Re: Novice question

From: Philippe Verdy (
Date: Tue Mar 23 2004 - 05:39:45 EST

  • Next message: Philippe Verdy: "[OT] C-sharp"

    From: "Edward H. Trager" <>
    > Also, I would not bother testing Windows OSes prior to Windows 2000/XP.

    Why not? Windows 98 and ME are still in use today, and can work on more limited
    PCs, unlike 2000/XP which requires a newer PC. If you're targetting a population
    with less resources, it may be important to allow them to use these previous
    less-demanding versions of Windows.

    Still Windows 2000 is a very tiny fraction in US and Europe, and only the
    availability and distribution of Windows XP Home edition by PC vendors made a
    real boost for that platform.

    Still Windows XP is young, and there are still lots of people using 98 or 98SE
    (and very few using ME, which was a flop and has rapidly been upgraded to XP
    Home or Pro). And there are lots of people at home (even in US and Europe), and
    quite often too in business, using "deprecated" hardwares that they will upgrade
    slowly later in order to run XP or a newer OS.

    A PC initially built to run 95 or 98 will behave poorly with XP, due to lack of
    memory, not enough hard disk space, or too "slow" processor.

    Don't trust the statistics collected on US web sites: they reflect the current
    deployment of Windows in North America and Europe. Collect your own statistics
    on your local web site according to your own web site profile to see which
    platform to support. India and Pakistan may have very different OS deployments
    than US and Western Europe. If you eliminate some platforms too soon, you may
    miss important parts of your intended commercial target.

    I can see these differences by studying the distribution of OS per origin
    country and it's clear that there are differences caused by the local level of
    PC hardware upgrades and different OS licencing practices in these countries.

    It's best to be conservative, at least at start, and then drop a support later
    if some platform support no longer matches your expectations. For the newer
    platforms, you may add some better contents and enlightments and improve your
    site specially for them. But keep some support for older platforms, at least on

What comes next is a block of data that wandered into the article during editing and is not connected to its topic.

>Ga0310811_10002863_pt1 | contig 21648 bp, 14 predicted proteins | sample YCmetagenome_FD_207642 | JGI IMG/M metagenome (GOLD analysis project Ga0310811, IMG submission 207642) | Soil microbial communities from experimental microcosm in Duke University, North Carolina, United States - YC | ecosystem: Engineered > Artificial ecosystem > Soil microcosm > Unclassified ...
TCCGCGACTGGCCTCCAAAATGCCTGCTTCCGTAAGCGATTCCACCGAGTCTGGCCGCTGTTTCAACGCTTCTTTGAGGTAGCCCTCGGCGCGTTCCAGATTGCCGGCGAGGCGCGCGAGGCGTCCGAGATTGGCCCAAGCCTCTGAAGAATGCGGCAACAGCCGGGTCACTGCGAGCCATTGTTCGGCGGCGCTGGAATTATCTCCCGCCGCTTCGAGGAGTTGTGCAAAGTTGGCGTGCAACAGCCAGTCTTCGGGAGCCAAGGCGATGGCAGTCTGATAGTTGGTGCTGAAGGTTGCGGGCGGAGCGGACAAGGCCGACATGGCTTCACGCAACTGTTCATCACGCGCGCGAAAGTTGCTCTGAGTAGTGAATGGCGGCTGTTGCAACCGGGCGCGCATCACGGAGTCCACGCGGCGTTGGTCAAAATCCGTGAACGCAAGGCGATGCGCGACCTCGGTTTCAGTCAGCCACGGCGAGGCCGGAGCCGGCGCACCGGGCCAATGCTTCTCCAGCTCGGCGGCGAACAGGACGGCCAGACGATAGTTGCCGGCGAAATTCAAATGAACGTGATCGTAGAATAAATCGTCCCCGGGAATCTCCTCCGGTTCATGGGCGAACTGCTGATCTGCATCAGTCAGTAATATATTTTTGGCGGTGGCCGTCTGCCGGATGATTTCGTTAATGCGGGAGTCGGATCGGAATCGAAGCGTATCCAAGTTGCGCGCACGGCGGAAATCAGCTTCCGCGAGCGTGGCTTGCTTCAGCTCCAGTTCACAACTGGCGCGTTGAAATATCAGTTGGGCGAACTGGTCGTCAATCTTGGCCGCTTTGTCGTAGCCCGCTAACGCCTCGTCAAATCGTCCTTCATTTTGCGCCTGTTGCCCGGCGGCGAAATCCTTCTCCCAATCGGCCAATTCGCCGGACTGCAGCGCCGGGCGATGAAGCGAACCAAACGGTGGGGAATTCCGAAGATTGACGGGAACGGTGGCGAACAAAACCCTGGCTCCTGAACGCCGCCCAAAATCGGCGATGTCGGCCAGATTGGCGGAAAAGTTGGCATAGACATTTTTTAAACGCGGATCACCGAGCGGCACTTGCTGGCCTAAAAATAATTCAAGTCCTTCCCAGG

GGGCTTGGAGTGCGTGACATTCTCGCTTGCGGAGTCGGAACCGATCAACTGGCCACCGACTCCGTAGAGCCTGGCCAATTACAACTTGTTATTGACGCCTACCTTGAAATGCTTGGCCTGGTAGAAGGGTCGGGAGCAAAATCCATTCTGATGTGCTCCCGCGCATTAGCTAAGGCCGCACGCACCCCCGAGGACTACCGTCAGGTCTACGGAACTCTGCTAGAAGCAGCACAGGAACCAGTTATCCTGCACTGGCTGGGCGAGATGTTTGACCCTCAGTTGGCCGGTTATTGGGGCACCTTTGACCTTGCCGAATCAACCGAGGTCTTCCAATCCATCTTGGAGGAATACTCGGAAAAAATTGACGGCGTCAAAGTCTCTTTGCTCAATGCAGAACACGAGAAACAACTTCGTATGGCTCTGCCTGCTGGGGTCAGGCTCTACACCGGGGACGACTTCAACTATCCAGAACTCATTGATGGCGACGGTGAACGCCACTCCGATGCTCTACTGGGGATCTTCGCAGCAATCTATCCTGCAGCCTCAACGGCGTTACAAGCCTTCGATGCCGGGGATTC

your home page and some important parts of your web site.

    > Also, of course one has to have fonts installed on the client computers.
    > by making sure Microsoft Arial Unicode is installed on the Windows boxes.

    Bad suggestion here: MS Arial Unicode is not part of the Windows distribution or
    updates, and is available only with Office. However Windows comes with other
    useful fonts for the Arabic and several indian scripts.

    A CSS stylesheet can be made to create a virtual "@font" style listing some
    known font names that may resolve locally (e.g.: @font{name: "MyIndian"; src:
    local(Indianfontname1), local(Indianfontname2);} ) then if these are not
    resolved, your stylesheet may include as a last resort a web font (such as .oet
    fonts) hosted in your web site, provided that you have the toolkit installed on
    your web server to serve font glyphs and you have a font with a licence allowing
    you to do it. If not, you may provide a downloadable free font within the
    Look into the CSS specification on the web site, as it is a great tool to
    avoid users to have to configure their browsers manually. And get sure that your
    site is properly encoded with UTF-8, and the content distributed with the
    correct "Content-Type: text/html; charset=UTF-8" header (look into the webserver
    settings), and that your HTML pages are correctly labelled with the latest HTML
    version (preferably XHTML) and validate with XML, HTML, and CSS validation

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